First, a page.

Posted on March 2, 2013 · Posted in Brain Injury

A Nebraska group and a museum have come up with a novel way to heighten awareness of brain injury, according to the Associated Press.

Residents across Nebraska volunteered to create cranes out of bright-colored paper, and Hastings Museum in Hastings, Neb., has hung them in its light well, AP reported. There were 36,000 cranes made, representing the 36,000 people in Nebraska who have a disability from brain injury.

The project was initiated by the Brain Injury Association of Nebraska to commemorate Brain Injury Awareness Month, which is March, AP said. The cranes will be on display until May 5.

According to AP, the cranes were connected on different strands of string so they could be hung up, and they filled up an entire room when museum staff laid them out on the floor.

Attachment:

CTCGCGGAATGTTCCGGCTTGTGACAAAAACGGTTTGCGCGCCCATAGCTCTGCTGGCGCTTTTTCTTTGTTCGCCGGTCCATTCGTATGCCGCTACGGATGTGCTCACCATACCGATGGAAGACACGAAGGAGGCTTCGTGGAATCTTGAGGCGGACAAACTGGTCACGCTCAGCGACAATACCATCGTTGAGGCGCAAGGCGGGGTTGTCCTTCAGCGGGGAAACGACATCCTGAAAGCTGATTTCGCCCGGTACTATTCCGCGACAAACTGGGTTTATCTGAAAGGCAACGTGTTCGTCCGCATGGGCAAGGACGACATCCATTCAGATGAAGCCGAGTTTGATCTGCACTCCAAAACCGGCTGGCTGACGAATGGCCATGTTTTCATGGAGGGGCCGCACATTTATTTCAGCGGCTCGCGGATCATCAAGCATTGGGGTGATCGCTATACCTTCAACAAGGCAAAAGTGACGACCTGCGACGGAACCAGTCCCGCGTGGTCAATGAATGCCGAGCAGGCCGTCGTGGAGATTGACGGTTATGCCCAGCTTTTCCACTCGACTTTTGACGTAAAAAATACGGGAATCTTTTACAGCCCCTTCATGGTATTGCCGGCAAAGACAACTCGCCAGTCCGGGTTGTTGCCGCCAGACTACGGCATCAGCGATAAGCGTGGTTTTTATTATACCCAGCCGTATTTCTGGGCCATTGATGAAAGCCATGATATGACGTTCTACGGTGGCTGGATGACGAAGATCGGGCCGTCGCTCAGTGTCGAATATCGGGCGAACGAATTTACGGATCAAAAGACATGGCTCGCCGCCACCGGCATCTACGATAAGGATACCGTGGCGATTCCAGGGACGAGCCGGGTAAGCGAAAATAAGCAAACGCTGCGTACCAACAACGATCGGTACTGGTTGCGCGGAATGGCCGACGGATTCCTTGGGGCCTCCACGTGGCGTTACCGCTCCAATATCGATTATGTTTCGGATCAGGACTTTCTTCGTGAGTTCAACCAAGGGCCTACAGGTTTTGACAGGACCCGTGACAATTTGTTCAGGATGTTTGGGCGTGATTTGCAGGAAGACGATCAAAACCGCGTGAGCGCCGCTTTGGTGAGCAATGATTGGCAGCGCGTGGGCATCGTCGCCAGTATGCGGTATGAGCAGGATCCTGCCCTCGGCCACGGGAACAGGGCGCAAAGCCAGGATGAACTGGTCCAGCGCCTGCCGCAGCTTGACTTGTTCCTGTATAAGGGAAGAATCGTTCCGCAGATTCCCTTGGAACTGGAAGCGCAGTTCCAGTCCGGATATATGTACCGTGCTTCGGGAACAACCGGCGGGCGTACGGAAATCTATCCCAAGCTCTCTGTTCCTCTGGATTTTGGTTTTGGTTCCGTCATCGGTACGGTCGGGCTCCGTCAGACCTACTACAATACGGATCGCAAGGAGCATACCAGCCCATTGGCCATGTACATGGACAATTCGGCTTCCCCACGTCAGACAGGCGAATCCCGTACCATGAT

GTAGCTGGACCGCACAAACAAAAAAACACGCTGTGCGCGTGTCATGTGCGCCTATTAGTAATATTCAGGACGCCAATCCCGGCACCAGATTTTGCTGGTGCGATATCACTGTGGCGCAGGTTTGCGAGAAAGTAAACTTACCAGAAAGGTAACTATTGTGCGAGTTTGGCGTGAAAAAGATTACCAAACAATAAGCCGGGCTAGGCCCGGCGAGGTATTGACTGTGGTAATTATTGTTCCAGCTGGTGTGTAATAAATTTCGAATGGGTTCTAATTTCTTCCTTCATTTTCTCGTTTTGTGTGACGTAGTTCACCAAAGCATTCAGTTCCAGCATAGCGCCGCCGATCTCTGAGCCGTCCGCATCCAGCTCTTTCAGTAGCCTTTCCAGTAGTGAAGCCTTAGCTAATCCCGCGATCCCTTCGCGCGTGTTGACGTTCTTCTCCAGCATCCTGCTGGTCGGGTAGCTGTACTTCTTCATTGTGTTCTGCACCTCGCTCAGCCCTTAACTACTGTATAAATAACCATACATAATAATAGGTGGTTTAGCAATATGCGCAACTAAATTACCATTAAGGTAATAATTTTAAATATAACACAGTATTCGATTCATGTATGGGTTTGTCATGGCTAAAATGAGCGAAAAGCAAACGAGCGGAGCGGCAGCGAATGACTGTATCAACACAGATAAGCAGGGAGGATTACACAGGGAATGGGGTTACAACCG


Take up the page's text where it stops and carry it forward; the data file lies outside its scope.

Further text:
Their vast number will really bring home how many people in the Cornhusker State live with brain injury.

By the way, the seventh annual Nebraska Brain Injury Conference will take place April 4 and 5 in Kearney, Neb.

About the Author

Attorney Gordon S. Johnson, Jr.
Past Chair Traumatic Brain Injury Litigation Group, American Association of Justice :: 800-992-9447